which he so described was competent to recover “the territory from which it had been driven.”
He had visited it some two months before, and seen that it could make no forward movement for the purpose then, when the opposing Federal army had not been increased by the corps of twenty thousand veterans, led from Mississippi
; nor ours weakened by the withdrawal from it of Longstreet
and its losses at Missionary Ridge
Those losses must have been severe, for such troops are not easily driven from strong and intrenched positions; still less, easily routed.
As I had much better means of information on the subjects of this paper than its author, it could not have been written for my instruction.
The two high executive officers expressed in their letters very different opinions of the effect of its recent defeat, upon the army.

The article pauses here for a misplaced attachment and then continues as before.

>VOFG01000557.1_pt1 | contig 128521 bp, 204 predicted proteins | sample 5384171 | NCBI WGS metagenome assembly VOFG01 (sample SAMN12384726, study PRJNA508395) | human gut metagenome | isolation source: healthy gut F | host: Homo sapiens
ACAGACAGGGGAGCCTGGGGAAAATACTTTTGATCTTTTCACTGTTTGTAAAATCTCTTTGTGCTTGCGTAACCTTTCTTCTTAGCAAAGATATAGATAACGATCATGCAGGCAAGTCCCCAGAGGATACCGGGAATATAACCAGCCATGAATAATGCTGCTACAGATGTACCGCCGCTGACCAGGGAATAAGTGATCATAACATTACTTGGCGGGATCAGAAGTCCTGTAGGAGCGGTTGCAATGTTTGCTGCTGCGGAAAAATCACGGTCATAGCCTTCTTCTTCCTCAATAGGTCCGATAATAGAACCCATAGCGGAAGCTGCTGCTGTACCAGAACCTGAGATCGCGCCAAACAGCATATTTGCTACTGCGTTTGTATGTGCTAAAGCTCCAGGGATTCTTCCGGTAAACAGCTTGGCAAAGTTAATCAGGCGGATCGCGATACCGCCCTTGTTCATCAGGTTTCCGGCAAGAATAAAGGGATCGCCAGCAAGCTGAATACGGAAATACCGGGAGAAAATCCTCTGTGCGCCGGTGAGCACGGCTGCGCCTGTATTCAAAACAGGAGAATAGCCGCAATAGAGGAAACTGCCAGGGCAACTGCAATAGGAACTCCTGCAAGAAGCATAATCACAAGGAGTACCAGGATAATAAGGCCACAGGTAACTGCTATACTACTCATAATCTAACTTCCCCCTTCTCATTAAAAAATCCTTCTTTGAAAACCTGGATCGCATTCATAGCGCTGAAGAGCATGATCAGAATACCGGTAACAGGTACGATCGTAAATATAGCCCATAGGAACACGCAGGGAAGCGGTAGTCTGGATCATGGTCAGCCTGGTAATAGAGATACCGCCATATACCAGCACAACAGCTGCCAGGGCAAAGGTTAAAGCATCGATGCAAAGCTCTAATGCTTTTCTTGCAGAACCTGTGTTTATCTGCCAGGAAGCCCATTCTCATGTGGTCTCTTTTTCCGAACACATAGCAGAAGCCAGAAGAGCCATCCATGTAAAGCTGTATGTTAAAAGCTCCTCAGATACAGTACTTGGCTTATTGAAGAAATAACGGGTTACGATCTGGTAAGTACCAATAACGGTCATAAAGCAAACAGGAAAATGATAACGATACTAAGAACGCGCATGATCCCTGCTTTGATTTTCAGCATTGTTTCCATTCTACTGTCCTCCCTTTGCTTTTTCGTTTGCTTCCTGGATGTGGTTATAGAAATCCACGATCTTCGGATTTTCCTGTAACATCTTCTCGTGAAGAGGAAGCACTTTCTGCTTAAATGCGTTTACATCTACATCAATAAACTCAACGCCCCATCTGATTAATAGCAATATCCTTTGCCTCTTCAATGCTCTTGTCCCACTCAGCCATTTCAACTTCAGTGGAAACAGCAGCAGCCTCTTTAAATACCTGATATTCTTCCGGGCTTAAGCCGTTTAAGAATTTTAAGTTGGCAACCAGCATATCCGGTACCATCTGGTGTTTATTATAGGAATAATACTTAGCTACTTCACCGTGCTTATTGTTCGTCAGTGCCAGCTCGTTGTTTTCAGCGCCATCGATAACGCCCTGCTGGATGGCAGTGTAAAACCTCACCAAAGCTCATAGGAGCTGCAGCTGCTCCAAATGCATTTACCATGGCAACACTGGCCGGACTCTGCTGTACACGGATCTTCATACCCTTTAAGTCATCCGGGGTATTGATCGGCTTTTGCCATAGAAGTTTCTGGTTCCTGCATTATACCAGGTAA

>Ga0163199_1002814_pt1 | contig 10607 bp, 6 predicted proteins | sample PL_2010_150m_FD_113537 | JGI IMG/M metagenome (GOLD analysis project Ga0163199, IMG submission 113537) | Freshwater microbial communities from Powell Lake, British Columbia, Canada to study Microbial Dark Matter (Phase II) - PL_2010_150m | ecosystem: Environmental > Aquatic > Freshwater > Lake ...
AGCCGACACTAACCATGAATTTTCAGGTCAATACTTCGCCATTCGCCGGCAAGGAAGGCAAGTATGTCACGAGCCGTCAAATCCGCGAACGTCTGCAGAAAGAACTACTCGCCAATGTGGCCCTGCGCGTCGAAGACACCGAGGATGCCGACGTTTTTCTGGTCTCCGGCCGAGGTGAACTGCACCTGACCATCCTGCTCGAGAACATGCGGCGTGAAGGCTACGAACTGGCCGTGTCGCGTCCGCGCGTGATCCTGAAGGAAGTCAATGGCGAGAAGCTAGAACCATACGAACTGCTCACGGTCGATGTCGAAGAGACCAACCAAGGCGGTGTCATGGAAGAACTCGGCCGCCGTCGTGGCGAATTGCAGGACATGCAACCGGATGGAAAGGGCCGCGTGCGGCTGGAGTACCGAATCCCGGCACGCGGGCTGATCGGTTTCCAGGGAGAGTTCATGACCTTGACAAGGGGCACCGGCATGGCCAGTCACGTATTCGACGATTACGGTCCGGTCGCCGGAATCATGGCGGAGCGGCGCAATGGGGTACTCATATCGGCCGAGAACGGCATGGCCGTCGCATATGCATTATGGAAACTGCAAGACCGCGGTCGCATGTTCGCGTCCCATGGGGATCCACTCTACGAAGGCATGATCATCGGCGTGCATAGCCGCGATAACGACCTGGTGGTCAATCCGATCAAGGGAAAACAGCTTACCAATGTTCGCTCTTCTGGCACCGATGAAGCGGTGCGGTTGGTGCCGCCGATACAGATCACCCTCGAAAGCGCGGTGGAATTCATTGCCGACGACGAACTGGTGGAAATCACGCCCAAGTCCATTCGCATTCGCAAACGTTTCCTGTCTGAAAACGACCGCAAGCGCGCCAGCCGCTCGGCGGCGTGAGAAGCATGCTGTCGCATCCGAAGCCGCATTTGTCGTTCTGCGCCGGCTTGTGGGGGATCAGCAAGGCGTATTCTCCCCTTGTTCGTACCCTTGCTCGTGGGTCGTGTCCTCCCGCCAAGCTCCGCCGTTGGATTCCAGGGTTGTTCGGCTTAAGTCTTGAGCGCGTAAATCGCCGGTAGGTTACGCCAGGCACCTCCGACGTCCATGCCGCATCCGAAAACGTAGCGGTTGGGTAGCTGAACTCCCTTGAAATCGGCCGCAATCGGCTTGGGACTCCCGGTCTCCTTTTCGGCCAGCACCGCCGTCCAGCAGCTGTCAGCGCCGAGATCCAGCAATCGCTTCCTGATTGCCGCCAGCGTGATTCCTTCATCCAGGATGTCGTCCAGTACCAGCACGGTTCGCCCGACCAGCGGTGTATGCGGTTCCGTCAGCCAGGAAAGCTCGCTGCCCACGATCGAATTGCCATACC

The Secretary of War
expressed plainly his consciousness of the great losses it had suffered in men, morale
, and material.
The President, on the contrary, regarded “the effective condition” of the army as “a matter of much congratulation.”
And, to give a distinct idea of its strength, he asserted that “the morning report exhibited an effective total that, added to the two brigades last sent from Mississippi
and the cavalry sent back by Longstreet
would furnish a force exceeding in number that actually engaged in any battle, on the Confederate
side, during the present war.”
To disprove this assertion, it is not necessary to